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Interior Minister Horst Seehofer presented a plan with rules aimed at making it harder for failed asylum seekers to avoid deportation. The focus is on people who have exhausted all legal avenues to obtain asylum.
German Interior Minister Horst Seehofer gained Cabinet backing Wednesday for his Orderly Return Bill (Geordnete-Rückkehr-Gesetz).
The plan will go to parliament for debate, and could pass before the summer recess.
However, German states do not all approve of the plan which would see asylum seekers who are to be deported being held in state jails rather than pre-deportation holding facilities.
Seehofer said his package contained "strong elements" that would facilitate expulsions. Last year, Germany deported about 25,000 people. This represents just over a tenth of the total number of people ordered to leave the country.
The plan contains a series of contentious proposals including:
According to the Federal Interior Ministry some 240,000 people had been told to leave Germany by the end of February. Of these, 184,000 were deemed to have tolerated stays (Duldungen) due to illness or unverified identities.
Following Europe's 2015 refugee crisis, asylum applications filed in Germany rose to 722,370 in 2016. Last January, Seehofer said Germany had "struck a balance" in 2018 by lowering the total to between 180,000 and 200,000.
Cabinet also endorsed legal changes proposed by Labor Minister Hubertus Heil to improve the integration of those people allowed to stay, or awaiting decisions likely to lead to approvals.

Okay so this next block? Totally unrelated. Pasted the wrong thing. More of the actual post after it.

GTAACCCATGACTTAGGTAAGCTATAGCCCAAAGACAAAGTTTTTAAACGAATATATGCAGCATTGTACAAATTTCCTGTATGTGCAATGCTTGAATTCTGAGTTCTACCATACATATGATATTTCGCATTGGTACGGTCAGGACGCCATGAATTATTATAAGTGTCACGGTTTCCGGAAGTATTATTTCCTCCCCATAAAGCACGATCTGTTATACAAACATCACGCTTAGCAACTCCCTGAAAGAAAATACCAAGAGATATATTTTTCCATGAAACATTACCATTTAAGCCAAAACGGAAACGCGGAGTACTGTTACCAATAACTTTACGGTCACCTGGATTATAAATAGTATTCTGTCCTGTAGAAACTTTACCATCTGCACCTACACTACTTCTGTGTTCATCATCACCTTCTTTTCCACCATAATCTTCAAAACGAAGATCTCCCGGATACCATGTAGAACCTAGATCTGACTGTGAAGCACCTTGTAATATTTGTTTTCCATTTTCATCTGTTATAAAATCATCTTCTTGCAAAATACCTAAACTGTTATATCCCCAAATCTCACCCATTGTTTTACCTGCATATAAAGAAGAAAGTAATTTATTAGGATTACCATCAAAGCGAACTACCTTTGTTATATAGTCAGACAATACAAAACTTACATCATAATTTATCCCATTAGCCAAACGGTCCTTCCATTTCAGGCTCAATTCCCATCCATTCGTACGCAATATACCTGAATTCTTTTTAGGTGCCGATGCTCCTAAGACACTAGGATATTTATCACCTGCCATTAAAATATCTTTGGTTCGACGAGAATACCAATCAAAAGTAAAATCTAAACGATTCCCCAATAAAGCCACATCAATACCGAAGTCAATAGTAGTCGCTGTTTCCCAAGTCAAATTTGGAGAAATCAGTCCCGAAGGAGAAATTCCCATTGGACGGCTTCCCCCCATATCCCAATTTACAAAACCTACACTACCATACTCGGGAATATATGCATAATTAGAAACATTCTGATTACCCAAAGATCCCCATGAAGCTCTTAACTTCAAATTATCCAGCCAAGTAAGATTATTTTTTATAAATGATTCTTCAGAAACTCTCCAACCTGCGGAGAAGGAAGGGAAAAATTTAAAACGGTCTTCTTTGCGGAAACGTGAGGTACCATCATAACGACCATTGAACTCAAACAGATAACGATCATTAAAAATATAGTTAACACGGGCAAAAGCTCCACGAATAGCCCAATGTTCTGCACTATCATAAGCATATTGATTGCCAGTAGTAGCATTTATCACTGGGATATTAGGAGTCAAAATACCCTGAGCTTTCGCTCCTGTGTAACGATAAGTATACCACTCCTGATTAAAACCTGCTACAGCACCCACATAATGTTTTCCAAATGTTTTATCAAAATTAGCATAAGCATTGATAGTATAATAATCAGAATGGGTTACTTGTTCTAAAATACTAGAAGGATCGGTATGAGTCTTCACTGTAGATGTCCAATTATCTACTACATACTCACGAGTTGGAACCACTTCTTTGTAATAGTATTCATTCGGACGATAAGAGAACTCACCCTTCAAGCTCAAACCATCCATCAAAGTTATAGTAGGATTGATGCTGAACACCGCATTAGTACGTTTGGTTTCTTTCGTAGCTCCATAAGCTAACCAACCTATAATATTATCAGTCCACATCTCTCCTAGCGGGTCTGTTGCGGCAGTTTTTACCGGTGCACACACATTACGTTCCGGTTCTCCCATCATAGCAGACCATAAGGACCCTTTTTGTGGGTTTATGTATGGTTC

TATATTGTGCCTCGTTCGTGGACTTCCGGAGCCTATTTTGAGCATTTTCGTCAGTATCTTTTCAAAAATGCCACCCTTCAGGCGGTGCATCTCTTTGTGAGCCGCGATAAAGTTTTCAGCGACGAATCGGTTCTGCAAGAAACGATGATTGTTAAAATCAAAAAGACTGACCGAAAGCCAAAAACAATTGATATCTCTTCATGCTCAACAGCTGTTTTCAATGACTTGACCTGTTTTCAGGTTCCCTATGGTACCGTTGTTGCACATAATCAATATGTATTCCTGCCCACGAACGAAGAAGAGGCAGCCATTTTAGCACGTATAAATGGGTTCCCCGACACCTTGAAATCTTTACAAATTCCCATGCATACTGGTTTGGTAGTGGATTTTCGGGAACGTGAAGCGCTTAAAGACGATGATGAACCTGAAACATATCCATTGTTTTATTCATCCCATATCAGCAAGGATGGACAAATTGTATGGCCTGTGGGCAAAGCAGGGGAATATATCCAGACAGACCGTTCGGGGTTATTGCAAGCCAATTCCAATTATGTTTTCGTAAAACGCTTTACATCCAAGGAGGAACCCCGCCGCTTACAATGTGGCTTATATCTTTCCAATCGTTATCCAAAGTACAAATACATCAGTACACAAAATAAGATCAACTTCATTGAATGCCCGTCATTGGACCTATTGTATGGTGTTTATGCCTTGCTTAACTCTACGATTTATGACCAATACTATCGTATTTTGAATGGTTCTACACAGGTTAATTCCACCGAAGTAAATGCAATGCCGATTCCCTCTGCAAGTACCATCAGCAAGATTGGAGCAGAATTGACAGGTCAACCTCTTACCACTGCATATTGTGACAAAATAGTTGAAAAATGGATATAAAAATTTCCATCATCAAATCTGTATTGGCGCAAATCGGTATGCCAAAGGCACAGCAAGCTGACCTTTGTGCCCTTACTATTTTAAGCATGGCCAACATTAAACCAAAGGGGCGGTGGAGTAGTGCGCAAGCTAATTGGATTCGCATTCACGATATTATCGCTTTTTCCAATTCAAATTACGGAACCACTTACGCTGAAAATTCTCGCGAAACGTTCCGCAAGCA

Attendance at German language and integration courses would be allowed nine months after the arrival of some applicants.
Currently, these courses are restricted to people recognized as having good prospects for residence, notably from Syria, Eritrea, Somalia, Iran and Iraq.
Reactions to the plan
The package drew criticism Pro Asyl [Pro Asylum], a Frankfurt-based alliance of church and secular groups, which said the plan was focused on "deprivation, increased detentions, and the forced eviction of refugees from Germany by withholding welfare assistance."
The far-right Alternative for Germany (AfD), claimed the government was "hindering deportations."
Opposition Left Party co-leader Bernd Riexinger accused Seehofer of acting like a "Wild West Sheriff," setting false priorities at a time when his ministry should be seeking answers to Germany's rental housing and apartment crisis.
The Greens' Filiz Polat described the draft legislation as "one-sided, saying it was "highly questionable" in terms of its constitutionality, and "noxious" in relation to Germany's integration efforts.
ipj/jm (AFP, epd, KNA dpa)